In light of an uncertain future, fisheries conservationists and managers increasingly require tools that help them make proactive instead of reactive management decisions. Examples of proactive tools are population and distribution models, which help managers predict fish species population size or location based on a variety of environmental and anthropogenic variables. These predictions allow fisheries managers to anticipate a range of potential conservation scenarios and plan accordingly. However, quality models rely on real data such as the current distribution and abundance of fish species. After all, we have to know where fish are now in order to predict where they could be.
Data about the presence or absence of fish species is hard won in terms of time, money, and effort. It is collected in bits and pieces by scientists focusing on a specific region or species. Compiling this information into a large database involves a huge collaboration, but the final product will be incredibly valuable to managers, scientists, and conservation groups. This is why Dr. Mike Cyterski and a team of researchers at the US Environmental Protection Agency and the Oak Ridge Institute for Science and Education have developed the Piscine Stream Community Estimation System, or PiSCES. This online tool can be used to predict which fish species are most likely present in streams and rivers across the US. PiSCES compiles historic and current information about the presence of fish species. Unfortunately this information is not available for all streams and rivers in the US, so the researchers who developed PiSCES decided to develop a method to predict the mostly likely fish community in areas where actual data has not been recorded. There have been many studies that relate the presence or absence of a certain fish species to habitat characteristics. The presence of a particular species may be regulated by things like temperature, flow rate, and dissolved oxygen, among many other factors. PiSCES predicts fish communities within a particular stream by using physical characteristics of the stream (drainage area, stream slope, mean elevation of the entire catchment), as well as two indices that are related to the quality of the habitat and its ability to support a lot different species.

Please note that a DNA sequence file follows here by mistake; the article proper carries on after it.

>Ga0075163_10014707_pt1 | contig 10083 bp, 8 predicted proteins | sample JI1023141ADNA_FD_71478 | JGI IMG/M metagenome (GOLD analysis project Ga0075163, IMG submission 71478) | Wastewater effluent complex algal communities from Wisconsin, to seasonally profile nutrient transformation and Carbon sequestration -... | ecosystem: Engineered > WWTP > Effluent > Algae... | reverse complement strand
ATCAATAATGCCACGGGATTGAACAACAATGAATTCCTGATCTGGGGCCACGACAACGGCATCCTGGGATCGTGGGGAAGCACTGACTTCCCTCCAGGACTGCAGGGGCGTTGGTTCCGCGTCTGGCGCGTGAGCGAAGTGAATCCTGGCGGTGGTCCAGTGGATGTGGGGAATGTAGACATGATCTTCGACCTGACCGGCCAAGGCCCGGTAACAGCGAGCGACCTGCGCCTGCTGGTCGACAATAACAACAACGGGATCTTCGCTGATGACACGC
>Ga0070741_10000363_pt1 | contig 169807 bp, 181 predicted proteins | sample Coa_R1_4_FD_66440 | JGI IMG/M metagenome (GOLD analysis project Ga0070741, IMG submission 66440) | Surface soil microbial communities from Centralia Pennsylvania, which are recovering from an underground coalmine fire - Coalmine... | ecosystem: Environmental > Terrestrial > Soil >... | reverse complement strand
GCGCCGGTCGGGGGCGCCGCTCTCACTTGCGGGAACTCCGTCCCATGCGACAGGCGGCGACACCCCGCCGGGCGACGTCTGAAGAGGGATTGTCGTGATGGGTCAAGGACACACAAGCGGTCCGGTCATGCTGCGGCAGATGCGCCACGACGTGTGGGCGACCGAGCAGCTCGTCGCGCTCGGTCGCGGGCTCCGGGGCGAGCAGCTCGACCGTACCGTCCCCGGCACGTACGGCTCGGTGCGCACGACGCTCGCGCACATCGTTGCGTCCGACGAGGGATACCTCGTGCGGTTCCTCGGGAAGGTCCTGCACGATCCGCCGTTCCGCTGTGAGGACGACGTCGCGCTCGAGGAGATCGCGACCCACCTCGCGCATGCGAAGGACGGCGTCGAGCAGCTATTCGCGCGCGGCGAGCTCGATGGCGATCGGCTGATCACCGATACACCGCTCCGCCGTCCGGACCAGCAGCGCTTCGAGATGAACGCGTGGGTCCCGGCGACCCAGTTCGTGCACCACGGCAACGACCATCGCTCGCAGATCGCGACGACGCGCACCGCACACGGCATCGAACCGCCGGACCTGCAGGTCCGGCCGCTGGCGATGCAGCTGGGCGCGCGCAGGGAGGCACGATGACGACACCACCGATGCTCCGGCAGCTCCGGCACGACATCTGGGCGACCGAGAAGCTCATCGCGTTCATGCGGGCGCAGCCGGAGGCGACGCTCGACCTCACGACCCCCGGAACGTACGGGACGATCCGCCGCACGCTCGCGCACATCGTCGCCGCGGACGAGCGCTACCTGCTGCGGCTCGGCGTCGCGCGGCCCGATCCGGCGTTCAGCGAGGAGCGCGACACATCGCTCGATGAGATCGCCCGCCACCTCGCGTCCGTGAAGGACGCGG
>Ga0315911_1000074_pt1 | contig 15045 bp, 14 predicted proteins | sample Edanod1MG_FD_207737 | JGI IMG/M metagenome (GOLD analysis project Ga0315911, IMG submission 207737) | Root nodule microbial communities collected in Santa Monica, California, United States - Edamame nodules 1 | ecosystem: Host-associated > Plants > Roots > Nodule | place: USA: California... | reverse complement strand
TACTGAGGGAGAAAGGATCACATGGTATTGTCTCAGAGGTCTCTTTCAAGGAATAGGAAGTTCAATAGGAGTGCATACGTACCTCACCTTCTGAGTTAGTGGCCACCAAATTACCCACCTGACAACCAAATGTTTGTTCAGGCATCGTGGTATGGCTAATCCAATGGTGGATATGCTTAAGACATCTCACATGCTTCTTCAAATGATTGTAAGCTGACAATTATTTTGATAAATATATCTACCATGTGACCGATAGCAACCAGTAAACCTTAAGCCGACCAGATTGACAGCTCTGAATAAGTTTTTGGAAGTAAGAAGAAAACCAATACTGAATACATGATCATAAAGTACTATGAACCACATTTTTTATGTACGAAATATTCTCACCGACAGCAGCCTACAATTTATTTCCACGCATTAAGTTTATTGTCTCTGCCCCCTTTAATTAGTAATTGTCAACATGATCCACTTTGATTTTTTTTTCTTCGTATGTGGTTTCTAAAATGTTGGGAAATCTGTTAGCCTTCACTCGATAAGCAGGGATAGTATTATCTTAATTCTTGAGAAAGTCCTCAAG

PiCSES is composed of three sections. The first section is the Distribution Explorer, which provides larger-scale maps of the distribution of a particular fish species across the US (Figure 1). On a more local scale, the Assemblage Predictor section allows you to select a stream segment and see the list of predicted species (Figure 2). This section also allows you to change the characteristics of your stream segment to see how this effects which species are present. You can also estimate the abundance or total biomass of a particular species (Figure 3). The third section is the Database Explorer, which allows you to ask questions based on one or several species of interest rather than a particular stream.
PiSCES is a useful interactive tool for scientists performing a range of studies from impact assessments to developing models to predict changes in future species distributions. However, it has an appeal beyond scientific study—use it to learn about the fish community in your local stream!
Cyterski M, Barber C, Galvin M, Parmar R, Johnston JM, Smith D, Ignatius A, Prieto L, and Wolfe K. 2020. PiSCES: Pi(scine) stream community estimation system. Environmental Modelling and Software. 127: 104703.